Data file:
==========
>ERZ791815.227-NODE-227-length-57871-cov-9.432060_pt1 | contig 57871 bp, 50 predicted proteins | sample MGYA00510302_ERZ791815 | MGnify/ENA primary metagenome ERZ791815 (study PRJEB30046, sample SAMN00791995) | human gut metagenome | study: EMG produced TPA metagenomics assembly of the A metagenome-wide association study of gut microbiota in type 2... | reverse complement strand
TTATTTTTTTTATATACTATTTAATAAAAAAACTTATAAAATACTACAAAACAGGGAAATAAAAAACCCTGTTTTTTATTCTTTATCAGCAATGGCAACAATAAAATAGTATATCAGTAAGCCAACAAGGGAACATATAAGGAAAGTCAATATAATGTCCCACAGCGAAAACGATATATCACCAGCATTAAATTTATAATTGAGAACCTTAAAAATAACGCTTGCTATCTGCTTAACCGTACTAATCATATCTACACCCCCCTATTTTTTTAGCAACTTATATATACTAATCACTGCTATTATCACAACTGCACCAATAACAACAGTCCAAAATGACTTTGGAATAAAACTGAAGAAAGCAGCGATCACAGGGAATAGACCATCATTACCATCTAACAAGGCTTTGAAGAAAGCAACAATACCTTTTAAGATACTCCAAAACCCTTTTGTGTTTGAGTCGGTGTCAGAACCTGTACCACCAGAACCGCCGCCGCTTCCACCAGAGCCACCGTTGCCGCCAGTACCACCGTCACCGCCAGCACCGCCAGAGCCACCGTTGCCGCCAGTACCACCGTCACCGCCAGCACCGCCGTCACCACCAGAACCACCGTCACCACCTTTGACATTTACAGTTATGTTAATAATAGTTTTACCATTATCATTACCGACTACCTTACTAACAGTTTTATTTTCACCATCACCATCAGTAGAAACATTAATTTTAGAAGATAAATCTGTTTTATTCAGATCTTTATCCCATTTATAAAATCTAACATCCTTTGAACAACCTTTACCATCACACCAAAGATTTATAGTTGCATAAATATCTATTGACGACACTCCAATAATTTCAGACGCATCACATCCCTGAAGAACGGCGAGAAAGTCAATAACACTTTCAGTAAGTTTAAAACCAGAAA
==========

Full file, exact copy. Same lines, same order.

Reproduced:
>ERZ791815.227-NODE-227-length-57871-cov-9.432060_pt1 | contig 57871 bp, 50 predicted proteins | sample MGYA00510302_ERZ791815 | MGnify/ENA primary metagenome ERZ791815 (study PRJEB30046, sample SAMN00791995) | human gut metagenome | study: EMG produced TPA metagenomics assembly of the A metagenome-wide association study of gut microbiota in type 2... | reverse complement strand
TTATTTTTTTTATATACTATTTAATAAAAAAACTTATAAAATACTACAAAACAGGGAAATAAAAAACCCTGTTTTTTATTCTTTATCAGCAATGGCAACAATAAAATAGTATATCAGTAAGCCAACAAGGGAACATATAAGGAAAGTCAATATAATGTCCCACAGCGAAAACGATATATCACCAGCATTAAATTTATAATTGAGAACCTTAAAAATAACGCTTGCTATCTGCTTAACCGTACTAATCATATCTACACCCCCCTATTTTTTTAGCAACTTATATATACTAATCACTGCTATTATCACAACTGCACCAATAACAACAGTCCAAAATGACTTTGGAATAAAACTGAAGAAAGCAGCGATCACAGGGAATAGACCATCATTACCATCTAACAAGGCTTTGAAGAAAGCAACAATACCTTTTAAGATACTCCAAAACCCTTTTGTGTTTGAGTCGGTGTCAGAACCTGTACCACCAGAACCGCCGCCGCTTCCACCAGAGCCACCGTTGCCGCCAGTACCACCGTCACCGCCAGCACCGCCAGAGCCACCGTTGCCGCCAGTACCACCGTCACCGCCAGCACCGCCGTCACCACCAGAACCACCGTCACCACCTTTGACATTTACAGTTATGTTAATAATAGTTTTACCATTATCATTACCGACTACCTTACTAACAGTTTTATTTTCACCATCACCATCAGTAGAAACATTAATTTTAGAAGATAAATCTGTTTTATTCAGATCTTTATCCCATTTATAAAATCTAACATCCTTTGAACAACCTTTACCATCACACCAAAGATTTATAGTTGCATAAATATCTATTGACGACACTCCAATAATTTCAGACGCATCACATCCCTGAAGAACGGCGAGAAAGTCAATAACACTTTCAGTAAGTTTAAAACCAGAAA